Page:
With the help of a Japanese anthropologist, he took blood from the natives before and after a ritualistic war dance. These individuals never had been to a doctor or dentist. They never even had seen their blood flow into a tube!
Incredibly, Dr. Zak was trapped in the rain forest for days after the experiment—with no bathrooms, no electricity and no running water. At first, he was flustered, but in what seemed like no time at all, the people adopted Dr. Zak as tough he was one of their own. They showed him love and he shared it back. It was the perfect example of oxytocin in action.
The second study took place in Japan. This research looked at the Japanese divorce rate, specifically in the middle-age population.
Using wearable monitors, Dr. Zak was able to measure the amount of connection between the couples and provide them with actionable exercises to strengthen their relationships.
This is huge! Many women who were ready to divorce their husbands left completely activated and ready to save their marriage after understanding the power of oxytocin.
You’ve worked with so many people over the years, and have witnessed transformations and, in some cases, no transformations. What’s something you used to believe that you no longer believe in?
Dr. Zak said there’s a bit of a societal stigma that says people with a bunch of letters after their name are smart and those without are ill-informed. This isn’t how he operates.
He works hard in his lab to encourage each voice to be heard—whether it’s a freshman or a graduate student. He doesn’t have an office. He’s not the boss and he shies away from any kind of hierarchal structure.
“Education and knowledge are not always coordinated. It’s about embracing diversity in people’s backgrounds and thoughts. People are really weird, but weirdness is really interesting.” –Dr. Paul Zak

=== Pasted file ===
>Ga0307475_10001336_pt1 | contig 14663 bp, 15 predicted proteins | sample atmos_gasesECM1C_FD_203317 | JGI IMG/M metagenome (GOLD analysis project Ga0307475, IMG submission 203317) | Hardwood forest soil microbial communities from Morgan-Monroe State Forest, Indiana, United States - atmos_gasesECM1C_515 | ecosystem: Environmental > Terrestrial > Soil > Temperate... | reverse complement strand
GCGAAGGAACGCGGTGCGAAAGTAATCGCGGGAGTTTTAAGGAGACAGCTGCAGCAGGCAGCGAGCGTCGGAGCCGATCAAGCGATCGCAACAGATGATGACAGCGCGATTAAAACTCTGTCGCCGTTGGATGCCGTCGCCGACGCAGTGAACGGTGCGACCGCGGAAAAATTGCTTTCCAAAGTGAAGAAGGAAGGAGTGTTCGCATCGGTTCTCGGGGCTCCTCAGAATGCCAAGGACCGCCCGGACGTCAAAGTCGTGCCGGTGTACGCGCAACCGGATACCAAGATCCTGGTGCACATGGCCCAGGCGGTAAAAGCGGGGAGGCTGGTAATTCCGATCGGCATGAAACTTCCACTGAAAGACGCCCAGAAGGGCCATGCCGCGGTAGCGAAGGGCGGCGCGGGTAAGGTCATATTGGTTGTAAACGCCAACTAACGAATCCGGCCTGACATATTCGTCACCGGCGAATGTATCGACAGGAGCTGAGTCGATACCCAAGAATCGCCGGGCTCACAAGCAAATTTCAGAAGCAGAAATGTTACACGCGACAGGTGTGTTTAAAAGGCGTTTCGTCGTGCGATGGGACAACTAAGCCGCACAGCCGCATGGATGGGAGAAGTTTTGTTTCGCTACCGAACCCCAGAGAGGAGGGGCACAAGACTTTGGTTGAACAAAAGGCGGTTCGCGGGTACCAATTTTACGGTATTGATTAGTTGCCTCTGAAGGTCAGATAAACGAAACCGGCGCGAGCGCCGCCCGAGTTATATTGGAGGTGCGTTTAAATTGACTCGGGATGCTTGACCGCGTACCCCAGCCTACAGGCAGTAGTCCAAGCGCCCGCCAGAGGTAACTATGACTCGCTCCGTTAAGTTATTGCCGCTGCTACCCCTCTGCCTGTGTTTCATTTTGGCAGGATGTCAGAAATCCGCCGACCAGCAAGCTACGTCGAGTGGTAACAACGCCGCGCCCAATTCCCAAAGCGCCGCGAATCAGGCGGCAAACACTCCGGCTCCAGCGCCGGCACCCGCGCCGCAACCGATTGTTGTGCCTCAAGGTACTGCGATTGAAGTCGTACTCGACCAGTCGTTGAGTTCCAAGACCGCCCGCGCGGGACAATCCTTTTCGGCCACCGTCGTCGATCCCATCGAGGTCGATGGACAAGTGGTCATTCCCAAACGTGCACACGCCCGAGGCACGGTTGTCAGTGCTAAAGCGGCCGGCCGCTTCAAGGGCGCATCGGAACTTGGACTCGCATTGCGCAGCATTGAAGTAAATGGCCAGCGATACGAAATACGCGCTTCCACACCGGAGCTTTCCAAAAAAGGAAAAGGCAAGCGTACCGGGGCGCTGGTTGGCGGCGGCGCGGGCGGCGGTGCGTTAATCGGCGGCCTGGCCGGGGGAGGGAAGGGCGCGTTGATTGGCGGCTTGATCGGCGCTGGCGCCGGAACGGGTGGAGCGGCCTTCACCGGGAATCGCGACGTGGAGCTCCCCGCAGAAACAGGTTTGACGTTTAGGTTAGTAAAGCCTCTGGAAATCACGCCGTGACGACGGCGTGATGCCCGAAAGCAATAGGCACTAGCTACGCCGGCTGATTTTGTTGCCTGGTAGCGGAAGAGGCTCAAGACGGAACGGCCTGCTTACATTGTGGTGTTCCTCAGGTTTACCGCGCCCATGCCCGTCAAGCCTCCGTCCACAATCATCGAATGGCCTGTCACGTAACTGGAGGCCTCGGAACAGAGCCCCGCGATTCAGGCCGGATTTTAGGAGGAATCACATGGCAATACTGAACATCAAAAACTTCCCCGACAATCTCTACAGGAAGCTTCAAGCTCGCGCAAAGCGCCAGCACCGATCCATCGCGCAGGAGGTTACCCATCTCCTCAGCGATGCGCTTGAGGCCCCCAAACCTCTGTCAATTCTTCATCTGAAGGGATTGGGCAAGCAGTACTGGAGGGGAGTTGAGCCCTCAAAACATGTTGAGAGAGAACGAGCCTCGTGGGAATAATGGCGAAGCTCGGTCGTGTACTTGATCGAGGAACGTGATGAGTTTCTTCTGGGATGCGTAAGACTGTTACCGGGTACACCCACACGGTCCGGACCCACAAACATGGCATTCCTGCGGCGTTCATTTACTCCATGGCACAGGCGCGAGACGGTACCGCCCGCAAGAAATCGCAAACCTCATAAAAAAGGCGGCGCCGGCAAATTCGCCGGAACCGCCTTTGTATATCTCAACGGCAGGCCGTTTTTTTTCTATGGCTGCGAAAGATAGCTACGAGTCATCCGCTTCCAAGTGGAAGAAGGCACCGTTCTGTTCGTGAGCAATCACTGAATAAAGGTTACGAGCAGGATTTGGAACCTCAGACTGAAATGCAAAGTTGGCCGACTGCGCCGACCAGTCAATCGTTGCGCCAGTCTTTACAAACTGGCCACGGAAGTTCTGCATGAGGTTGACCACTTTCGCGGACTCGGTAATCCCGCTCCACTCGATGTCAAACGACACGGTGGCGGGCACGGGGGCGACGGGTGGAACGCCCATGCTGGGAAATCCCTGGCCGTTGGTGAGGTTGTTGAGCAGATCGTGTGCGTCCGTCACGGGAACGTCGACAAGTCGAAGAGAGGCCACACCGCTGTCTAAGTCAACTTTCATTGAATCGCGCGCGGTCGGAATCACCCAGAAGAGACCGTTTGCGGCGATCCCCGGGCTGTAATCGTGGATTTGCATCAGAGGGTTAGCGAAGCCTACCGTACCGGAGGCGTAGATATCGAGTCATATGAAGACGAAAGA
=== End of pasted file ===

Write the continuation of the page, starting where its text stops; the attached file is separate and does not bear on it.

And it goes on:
Can you share one piece of advice with us based on your years of studying people?
Dr. Zak reminds us that no one is normal. In all his research, Dr. Zak has found averages in the data, but the variations from the average far outweigh what’s considered “normal.” He encourages us not to expect that our spouses or friends or children or parents or roommates will behave in any kind of normal way. And this is okay, because it makes us interesting!
Further, Dr. Zak calls out the emotion he sees in others. Rather than assume the status quo of being “fine,” he strives to suss out someone’s inner emotions by saying, “You look happy” or “You look sad” or “You look frustrated.” He seeks to make his interactions as valuable as possible and he does this through emotion identification.
This creates immediate impact—the person you’re interacting with will be so grateful for your presence and attention to their emotional state, which creates a cycle of empathy and genuine connection.
Action Step: Snap out of autopilot. Don’t be a social zombie–be awake for the people around you!
Check out more of Dr. Zak’s work:
About Vanessa Van Edwards
Lead Investigator, Science of People
I’ve always wanted to know how people work, and that’s what Science of People is about. What drives our behavior? Why do people act the way they do? And most importantly, can you predict and change behavior to be more successful? I think the answer is yes.